Friday, 1 August 2014

Jumping Mad

There being nothing better to do for the moment, Fantasy Bob completed a short questionnaire on the BBC Commonwealth Games website which offered to identify which sports he would be best at.

Cricket shamefully being absent from these Games, the expected advice that FB should stick to bowling extended spells up the hill against the wind rather than entertain fantasies in other areas of sporting endeavour was not forthcoming.  Surprisingly perhaps the computer seemed not to take account of FB's honest reporting of his extreme age and suggest that, in order to avoid undue pressure on emergency services, lawn bowls as the only suitable activity for him.

Not advised for FB
Instead the computer spilled forth the following advice:

Power, poise and focus is the name of the game for those who fancy themselves in the jumping events

While FB felt a mild relief that he was not deemed a suitable candidate for rhythmic gymnastics, he is uncertain that the computer is working effectively. 

The sad truth is that few of FB's colleagues in the Carlton All Stars Fourth Xl are likely to recognise this portrait of FB.  Power and poise are not the qualities that come first to their minds when thinking about their skipper - too often have they seen even the shimmer of poise that he might have shown abandoned as he reports yet another unsuccessful outcome of the toss to them.  The only focus he ever seems to offer is on the next empire biscuit.  In sum, the only jumping they've ever seen him doing is jumping the queue at the tea table.

However, since this questionnaire is described as being devised by top academics from a reputable British institution of higher education, FB must assume it is packed with insight and he should therefore get to grips with these jumping events.

This may be challenging and he is concerned that undue concentration on these events will limit his availability for the rest of the season.  A wider more joined up view of these potentially competing activities is therefore required.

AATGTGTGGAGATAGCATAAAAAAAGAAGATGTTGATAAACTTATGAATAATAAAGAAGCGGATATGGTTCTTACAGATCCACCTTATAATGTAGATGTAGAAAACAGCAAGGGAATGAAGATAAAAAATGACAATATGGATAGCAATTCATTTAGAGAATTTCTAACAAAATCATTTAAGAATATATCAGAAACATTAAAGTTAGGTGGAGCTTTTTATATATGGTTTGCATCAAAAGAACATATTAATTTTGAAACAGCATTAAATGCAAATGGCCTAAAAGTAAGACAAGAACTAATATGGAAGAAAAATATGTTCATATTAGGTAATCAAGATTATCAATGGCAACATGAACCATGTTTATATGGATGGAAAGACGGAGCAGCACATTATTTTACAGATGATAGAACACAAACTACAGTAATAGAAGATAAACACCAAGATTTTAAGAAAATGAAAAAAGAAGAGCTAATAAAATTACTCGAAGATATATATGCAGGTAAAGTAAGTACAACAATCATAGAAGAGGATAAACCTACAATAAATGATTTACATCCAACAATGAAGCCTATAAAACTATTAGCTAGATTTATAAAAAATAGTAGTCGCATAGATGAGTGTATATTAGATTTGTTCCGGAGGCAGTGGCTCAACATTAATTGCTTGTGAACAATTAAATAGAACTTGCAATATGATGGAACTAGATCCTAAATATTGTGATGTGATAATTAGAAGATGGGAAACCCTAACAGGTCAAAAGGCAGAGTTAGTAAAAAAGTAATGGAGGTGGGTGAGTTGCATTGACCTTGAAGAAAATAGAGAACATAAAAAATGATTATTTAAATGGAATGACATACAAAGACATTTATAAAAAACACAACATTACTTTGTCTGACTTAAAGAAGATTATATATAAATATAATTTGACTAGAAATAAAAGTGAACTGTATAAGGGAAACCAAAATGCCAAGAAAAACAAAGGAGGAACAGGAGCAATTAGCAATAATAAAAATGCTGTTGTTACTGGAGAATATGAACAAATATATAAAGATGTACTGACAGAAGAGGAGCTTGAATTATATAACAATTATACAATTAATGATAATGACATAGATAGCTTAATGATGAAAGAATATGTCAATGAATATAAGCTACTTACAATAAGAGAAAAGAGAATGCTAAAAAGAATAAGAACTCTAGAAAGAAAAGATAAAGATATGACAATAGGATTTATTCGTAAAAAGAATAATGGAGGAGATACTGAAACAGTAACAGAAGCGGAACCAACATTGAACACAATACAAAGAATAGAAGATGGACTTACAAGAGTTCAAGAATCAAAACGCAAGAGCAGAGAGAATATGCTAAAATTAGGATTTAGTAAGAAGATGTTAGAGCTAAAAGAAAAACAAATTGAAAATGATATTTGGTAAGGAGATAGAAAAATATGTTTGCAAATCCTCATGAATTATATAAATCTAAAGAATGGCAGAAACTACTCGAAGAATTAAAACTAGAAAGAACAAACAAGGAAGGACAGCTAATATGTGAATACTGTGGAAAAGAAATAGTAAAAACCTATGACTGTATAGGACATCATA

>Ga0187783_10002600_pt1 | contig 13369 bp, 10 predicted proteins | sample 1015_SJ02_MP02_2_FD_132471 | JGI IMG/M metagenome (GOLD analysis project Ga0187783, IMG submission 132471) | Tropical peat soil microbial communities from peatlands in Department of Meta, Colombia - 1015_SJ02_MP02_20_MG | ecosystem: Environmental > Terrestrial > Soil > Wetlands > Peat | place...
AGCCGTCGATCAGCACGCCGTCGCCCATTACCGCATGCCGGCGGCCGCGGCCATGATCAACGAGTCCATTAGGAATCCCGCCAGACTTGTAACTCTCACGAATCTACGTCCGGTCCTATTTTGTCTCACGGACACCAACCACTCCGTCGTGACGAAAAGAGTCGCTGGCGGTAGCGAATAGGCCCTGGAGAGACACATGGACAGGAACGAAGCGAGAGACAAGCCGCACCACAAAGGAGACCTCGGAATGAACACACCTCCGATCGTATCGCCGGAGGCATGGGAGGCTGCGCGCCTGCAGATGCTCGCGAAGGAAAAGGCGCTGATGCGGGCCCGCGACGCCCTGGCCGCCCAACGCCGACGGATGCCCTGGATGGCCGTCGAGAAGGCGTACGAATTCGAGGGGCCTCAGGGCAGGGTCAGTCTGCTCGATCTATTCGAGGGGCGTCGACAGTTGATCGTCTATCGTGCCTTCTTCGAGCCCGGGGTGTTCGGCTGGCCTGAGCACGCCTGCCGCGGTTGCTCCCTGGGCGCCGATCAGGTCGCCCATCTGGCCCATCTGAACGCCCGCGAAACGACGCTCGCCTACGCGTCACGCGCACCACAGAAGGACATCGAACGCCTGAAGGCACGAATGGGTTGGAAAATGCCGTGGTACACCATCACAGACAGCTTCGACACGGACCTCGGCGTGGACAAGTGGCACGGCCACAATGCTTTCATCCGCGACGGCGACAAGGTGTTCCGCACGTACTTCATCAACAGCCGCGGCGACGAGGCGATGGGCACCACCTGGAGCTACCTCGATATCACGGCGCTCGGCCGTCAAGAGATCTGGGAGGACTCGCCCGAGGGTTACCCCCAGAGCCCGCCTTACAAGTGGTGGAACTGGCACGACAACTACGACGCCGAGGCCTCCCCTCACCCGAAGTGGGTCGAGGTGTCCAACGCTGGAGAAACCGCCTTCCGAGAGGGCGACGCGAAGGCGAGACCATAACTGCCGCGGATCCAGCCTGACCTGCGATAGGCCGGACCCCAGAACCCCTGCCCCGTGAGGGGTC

The following world records have been suggested as relevant to FB's new career: 

World triple jump record - 18.29m - Jonathan Edwards - August 1995
World long jump record - 8.95m - Mike Powell - August 1991
World pole vault record - 6.16m - Renaud Lavillenie - Feb 2014

Commentators of the world of athletics will all judge these performances to be a good length.  But FB is not convinced.  From batting crease to batting crease measures 17.68m.  It therefore follows that the effort of Mr Edwards is seriously overpitched and would undoubtedly be smacked to a distant boundary.  The efforts of M Lavillenie and Mr Powell are  barely half trackers and would surely suffer a similar fate.

FB's further researches tell him that John McKenzie set the Scottish Triple Jump Record in September 1994 in Bedford at 16.17m. 

As the accompanying coaching aid shows this, on the right wicket could be more or less a good length.  While Mr McKenzie competed for Scotland, he was Australian born and is now resident in Australia - this may explain his understanding of length.

Mr McKenzie is to be congratulated and FB will use him as a guide to his new career, whether he likes it on not.

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